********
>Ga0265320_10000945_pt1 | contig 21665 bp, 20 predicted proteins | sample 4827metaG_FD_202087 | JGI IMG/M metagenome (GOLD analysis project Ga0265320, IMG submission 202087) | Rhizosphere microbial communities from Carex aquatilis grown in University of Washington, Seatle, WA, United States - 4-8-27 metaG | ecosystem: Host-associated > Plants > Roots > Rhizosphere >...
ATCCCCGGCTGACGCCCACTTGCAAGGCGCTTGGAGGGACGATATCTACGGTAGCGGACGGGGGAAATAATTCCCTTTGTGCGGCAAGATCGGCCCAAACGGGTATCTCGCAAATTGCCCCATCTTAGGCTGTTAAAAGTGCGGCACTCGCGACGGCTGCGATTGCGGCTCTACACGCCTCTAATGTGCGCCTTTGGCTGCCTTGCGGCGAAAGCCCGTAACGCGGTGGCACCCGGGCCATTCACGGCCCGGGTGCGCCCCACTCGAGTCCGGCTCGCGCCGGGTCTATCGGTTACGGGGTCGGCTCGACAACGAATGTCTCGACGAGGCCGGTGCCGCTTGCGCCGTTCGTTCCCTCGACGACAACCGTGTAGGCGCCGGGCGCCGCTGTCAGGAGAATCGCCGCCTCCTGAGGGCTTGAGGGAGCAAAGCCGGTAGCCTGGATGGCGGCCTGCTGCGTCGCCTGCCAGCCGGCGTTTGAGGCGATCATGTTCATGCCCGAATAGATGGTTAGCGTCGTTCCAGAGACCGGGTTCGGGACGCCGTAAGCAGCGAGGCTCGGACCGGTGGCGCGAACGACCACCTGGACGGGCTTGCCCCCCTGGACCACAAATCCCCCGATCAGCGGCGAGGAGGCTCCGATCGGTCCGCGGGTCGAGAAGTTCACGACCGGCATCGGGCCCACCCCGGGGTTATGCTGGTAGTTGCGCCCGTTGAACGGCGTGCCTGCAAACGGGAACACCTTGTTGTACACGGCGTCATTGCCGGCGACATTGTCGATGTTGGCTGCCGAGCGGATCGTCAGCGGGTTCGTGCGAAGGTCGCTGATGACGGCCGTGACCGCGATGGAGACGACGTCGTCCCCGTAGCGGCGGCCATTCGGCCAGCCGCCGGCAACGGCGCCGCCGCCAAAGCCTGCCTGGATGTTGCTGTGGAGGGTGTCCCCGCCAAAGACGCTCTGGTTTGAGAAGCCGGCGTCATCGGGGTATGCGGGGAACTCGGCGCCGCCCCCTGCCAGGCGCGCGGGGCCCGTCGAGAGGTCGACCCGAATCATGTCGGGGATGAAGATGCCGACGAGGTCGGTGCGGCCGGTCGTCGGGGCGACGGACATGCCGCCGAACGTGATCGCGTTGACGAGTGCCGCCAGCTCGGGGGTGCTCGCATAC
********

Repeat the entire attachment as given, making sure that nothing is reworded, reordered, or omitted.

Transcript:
>Ga0265320_10000945_pt1 | contig 21665 bp, 20 predicted proteins | sample 4827metaG_FD_202087 | JGI IMG/M metagenome (GOLD analysis project Ga0265320, IMG submission 202087) | Rhizosphere microbial communities from Carex aquatilis grown in University of Washington, Seatle, WA, United States - 4-8-27 metaG | ecosystem: Host-associated > Plants > Roots > Rhizosphere >...
ATCCCCGGCTGACGCCCACTTGCAAGGCGCTTGGAGGGACGATATCTACGGTAGCGGACGGGGGAAATAATTCCCTTTGTGCGGCAAGATCGGCCCAAACGGGTATCTCGCAAATTGCCCCATCTTAGGCTGTTAAAAGTGCGGCACTCGCGACGGCTGCGATTGCGGCTCTACACGCCTCTAATGTGCGCCTTTGGCTGCCTTGCGGCGAAAGCCCGTAACGCGGTGGCACCCGGGCCATTCACGGCCCGGGTGCGCCCCACTCGAGTCCGGCTCGCGCCGGGTCTATCGGTTACGGGGTCGGCTCGACAACGAATGTCTCGACGAGGCCGGTGCCGCTTGCGCCGTTCGTTCCCTCGACGACAACCGTGTAGGCGCCGGGCGCCGCTGTCAGGAGAATCGCCGCCTCCTGAGGGCTTGAGGGAGCAAAGCCGGTAGCCTGGATGGCGGCCTGCTGCGTCGCCTGCCAGCCGGCGTTTGAGGCGATCATGTTCATGCCCGAATAGATGGTTAGCGTCGTTCCAGAGACCGGGTTCGGGACGCCGTAAGCAGCGAGGCTCGGACCGGTGGCGCGAACGACCACCTGGACGGGCTTGCCCCCCTGGACCACAAATCCCCCGATCAGCGGCGAGGAGGCTCCGATCGGTCCGCGGGTCGAGAAGTTCACGACCGGCATCGGGCCCACCCCGGGGTTATGCTGGTAGTTGCGCCCGTTGAACGGCGTGCCTGCAAACGGGAACACCTTGTTGTACACGGCGTCATTGCCGGCGACATTGTCGATGTTGGCTGCCGAGCGGATCGTCAGCGGGTTCGTGCGAAGGTCGCTGATGACGGCCGTGACCGCGATGGAGACGACGTCGTCCCCGTAGCGGCGGCCATTCGGCCAGCCGCCGGCAACGGCGCCGCCGCCAAAGCCTGCCTGGATGTTGCTGTGGAGGGTGTCCCCGCCAAAGACGCTCTGGTTTGAGAAGCCGGCGTCATCGGGGTATGCGGGGAACTCGGCGCCGCCCCCTGCCAGGCGCGCGGGGCCCGTCGAGAGGTCGACCCGAATCATGTCGGGGATGAAGATGCCGACGAGGTCGGTGCGGCCGGTCGTCGGGGCGACGGACATGCCGCCGAACGTGATCGCGTTGACGAGTGCCGCCAGCTCGGGGGTGCTCGCATAC